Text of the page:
“Repent, then, and turn to God, so that your sins may be wiped out, that times of refreshing may come from the Lord… ” – Acts 3:19
“Times of refreshing” sounds really inviting. It is a time of renewal, where strength is restored and a person is stimulated or revived. Sadly, in this day and age, we tend to seek refreshment through entertainment, vacations, food, etc. Aren’t we really just seeking an escape from stress or avoidance of pain? Once the chocolate wears off and the movie is over, the bills are still there waiting for us. The relationship problems still need to be dealt with. In essence, our methods of refreshment aren’t refreshing at all. They are merely a temporary stay of execution.
The Holy Spirit is offering refreshment through repentance because many of us are in pain. All of us carry around the pain of our past actions: times we have violated our consciences, our values, our commitments, or our devotion to God. (Romans 3:23) This pain or sorrow is from God and it leads us to the repentance God requires of us, if we let it. (2 Corinthians 7:8-11)
True and lasting refreshment comes from the Lord. However, there are conditions. You may be thinking, “Oh, wait a minute! God loves unconditionally. He takes me as I am!” It’s true that he loves us as we are, but he doesn’t expect us to stay the way we are. Many of God’s promises are accompanied by conditions. For example:
- I will never know the truth unless I hold to his teachings. (John 8:31-32)
- I can’t remain in God’s love unless I obey his commands. (John 15:10)
- I must love God more than my mother, father, son or daughter and take up my cross every day or I cannot follow Jesus. (Matthew 10:37)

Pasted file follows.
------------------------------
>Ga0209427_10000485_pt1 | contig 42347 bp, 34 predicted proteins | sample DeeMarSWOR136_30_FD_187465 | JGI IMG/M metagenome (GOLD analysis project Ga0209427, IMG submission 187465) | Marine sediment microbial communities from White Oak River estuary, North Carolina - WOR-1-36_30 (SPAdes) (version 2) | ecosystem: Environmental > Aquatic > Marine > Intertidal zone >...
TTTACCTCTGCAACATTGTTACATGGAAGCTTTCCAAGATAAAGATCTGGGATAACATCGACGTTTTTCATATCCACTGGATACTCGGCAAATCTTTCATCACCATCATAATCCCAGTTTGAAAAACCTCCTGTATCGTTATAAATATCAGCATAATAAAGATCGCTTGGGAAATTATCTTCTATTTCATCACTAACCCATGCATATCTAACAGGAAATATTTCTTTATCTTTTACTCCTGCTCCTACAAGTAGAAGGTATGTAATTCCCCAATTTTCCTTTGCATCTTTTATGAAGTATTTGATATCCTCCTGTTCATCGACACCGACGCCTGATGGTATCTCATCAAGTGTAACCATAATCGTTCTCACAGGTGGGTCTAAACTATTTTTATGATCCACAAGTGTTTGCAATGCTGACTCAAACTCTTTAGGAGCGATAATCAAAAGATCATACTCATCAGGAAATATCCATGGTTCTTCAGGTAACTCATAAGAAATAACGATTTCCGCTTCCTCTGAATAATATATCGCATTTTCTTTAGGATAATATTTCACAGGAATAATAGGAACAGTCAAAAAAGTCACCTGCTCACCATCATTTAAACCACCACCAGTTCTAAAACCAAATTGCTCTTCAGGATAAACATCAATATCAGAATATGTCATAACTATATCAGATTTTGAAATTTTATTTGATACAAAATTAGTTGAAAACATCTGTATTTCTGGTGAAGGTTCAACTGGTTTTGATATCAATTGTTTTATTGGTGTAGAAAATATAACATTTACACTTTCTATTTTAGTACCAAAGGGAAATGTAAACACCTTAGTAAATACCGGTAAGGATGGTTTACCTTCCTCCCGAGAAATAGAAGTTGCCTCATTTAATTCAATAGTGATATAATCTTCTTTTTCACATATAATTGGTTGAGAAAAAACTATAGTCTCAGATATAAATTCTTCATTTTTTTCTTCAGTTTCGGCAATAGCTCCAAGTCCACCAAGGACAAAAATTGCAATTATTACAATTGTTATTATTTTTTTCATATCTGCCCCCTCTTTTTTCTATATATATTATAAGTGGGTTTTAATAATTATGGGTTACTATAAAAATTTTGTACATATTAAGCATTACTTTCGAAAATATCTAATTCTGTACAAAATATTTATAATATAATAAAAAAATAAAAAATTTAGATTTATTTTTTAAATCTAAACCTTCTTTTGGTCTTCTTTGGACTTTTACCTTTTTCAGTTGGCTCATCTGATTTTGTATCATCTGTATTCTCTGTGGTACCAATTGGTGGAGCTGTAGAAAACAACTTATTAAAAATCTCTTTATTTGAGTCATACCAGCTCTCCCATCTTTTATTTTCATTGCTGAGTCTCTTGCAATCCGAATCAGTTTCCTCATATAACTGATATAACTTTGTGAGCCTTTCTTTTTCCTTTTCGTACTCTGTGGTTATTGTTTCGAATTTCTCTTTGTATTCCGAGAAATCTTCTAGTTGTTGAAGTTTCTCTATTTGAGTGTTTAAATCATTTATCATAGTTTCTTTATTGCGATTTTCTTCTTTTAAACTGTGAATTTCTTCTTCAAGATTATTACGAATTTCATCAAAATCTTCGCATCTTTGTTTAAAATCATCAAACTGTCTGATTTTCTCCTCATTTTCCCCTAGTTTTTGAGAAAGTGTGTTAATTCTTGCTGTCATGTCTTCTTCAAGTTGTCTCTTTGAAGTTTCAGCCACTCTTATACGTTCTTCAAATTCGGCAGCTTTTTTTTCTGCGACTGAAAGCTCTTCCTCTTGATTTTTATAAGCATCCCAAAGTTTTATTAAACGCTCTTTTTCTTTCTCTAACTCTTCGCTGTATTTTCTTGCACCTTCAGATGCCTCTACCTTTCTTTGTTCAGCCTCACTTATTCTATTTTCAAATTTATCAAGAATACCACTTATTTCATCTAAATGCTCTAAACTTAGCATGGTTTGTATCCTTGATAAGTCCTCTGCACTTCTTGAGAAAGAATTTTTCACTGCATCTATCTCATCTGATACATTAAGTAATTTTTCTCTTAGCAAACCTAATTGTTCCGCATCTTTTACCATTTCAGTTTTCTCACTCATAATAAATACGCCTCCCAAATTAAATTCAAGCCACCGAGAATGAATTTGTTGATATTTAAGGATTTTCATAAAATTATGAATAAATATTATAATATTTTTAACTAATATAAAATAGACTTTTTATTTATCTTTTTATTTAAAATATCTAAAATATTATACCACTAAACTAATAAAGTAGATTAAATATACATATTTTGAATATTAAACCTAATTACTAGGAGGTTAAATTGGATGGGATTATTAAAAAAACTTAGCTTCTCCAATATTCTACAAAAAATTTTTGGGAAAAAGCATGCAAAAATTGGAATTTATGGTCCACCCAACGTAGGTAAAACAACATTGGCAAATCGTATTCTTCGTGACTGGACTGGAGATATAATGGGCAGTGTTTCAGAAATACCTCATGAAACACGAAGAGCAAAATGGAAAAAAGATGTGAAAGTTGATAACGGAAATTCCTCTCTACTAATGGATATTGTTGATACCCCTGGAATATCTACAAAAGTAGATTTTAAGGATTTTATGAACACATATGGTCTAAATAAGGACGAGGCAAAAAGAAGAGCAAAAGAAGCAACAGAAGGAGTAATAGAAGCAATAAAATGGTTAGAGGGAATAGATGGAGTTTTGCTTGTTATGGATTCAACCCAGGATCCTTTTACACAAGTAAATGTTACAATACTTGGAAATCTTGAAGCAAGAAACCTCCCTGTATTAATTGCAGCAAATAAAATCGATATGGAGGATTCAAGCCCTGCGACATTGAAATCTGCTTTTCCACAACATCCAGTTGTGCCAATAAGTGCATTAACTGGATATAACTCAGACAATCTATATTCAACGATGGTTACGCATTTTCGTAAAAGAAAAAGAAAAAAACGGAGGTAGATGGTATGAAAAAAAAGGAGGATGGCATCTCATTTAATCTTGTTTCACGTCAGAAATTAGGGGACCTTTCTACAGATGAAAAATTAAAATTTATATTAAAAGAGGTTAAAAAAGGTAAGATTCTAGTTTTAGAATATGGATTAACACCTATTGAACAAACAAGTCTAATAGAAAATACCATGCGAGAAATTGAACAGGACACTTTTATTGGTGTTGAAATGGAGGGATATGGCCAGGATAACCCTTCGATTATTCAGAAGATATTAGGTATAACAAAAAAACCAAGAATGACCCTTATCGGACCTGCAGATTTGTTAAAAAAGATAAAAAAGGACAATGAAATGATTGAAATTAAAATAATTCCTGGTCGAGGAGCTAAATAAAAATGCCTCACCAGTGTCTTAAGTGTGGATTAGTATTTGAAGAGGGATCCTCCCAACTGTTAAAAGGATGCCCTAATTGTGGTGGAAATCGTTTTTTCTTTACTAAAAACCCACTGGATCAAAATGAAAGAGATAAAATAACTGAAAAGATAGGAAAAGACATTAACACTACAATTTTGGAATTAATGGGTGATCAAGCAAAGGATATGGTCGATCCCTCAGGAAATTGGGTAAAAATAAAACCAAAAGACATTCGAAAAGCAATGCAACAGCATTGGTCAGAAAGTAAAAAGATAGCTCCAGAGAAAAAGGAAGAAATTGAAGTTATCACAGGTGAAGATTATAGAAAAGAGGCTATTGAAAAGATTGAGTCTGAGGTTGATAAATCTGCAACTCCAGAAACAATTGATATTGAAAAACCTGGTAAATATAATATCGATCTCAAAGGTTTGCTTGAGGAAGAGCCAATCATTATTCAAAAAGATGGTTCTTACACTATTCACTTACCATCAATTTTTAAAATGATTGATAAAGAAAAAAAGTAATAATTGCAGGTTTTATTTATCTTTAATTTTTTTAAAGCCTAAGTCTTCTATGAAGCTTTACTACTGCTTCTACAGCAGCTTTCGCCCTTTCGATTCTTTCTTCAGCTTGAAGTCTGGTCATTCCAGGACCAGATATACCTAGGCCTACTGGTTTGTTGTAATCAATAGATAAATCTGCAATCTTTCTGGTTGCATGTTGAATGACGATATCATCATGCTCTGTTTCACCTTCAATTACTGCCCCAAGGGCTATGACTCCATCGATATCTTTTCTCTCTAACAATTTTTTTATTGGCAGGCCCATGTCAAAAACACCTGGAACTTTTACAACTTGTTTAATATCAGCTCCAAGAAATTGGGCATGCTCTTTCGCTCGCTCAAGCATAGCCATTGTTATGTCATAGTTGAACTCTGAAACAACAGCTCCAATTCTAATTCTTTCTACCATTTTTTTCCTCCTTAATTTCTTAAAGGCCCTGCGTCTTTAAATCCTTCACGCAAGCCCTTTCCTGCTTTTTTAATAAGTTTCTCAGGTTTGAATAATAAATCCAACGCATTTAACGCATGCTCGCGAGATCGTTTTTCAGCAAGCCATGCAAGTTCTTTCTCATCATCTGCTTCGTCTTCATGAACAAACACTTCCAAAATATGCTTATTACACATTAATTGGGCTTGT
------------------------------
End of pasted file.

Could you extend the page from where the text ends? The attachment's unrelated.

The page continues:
- I can’t have eternal life unless I lose my life for Jesus’ sake. (Luke 9:24)
- I cannot be a disciple of Christ unless I give up everything. (Luke 14:25)
So we see conditions are Biblical. Let’s take a look at the conditions required for us to obtain refreshing. According to Acts 3:19 (above) I must repent and turn to God. So repentance and turning to God appear to be the conditions. The Holy Spirit that carried Luke along as he wrote this passage (2 Peter 1:20) is not being redundant. Repentance and turning to God are two different things. They work together but they are distinctly different.
Repentance is the Greek word, metanoia. Parts of this word may look familiar to you. “Meta” is a prefix still used today which means after. It is used in such words as meta-human, meta-critic, and metamorphosis. After the state of being human there is the meta-human or superhuman being. When all the critics have given their opinion, there is a meta-critic score. After a caterpillar goes through many small changes, the results are a metamorphosis.
“Noia” is a form of the Greek word “nous” which means “intellectual perception or the power to arrive at moral judgments.” It is used in some words like hyponoia, hypernoia and paranoia. When you are trying to think of something and “draw a blank” you have hypo-noia. When your mind is racing you have hyper-noia. When you are irrationally fearful or suspicious, you have para-noia.
So metanoia denotes a change in perceptions and judgments or mind-set. What Peter is commanding the crowd as a condition to refreshment is to change their world view, mind-set, or thinking, then turn to God. Peter is not just commanding obedience here but he is urging us to change the way we think and feel (or change our heart) about God, about His Word, His way of life, the kingdom, and the Holy Spirit. Then Peter urges us to turn to God in our actions.
This has always been the case. God has always been more concerned about your heart. When he sent Samuel to anoint David, he informed Samuel, “…man looks at the outward appearance, but the Lord looks at the heart.” (1 Samuel 16:7) The eyes of the Lord range throughout all the earth to strengthen the hearts of those who are fully committed to him. (2 Chronicles 16:9) When Hezekiah received envoys from Babylon that inquired about God’s miracles, “…God left him to test him and know everything that was in his heart.” (2 Chronicles 32:31)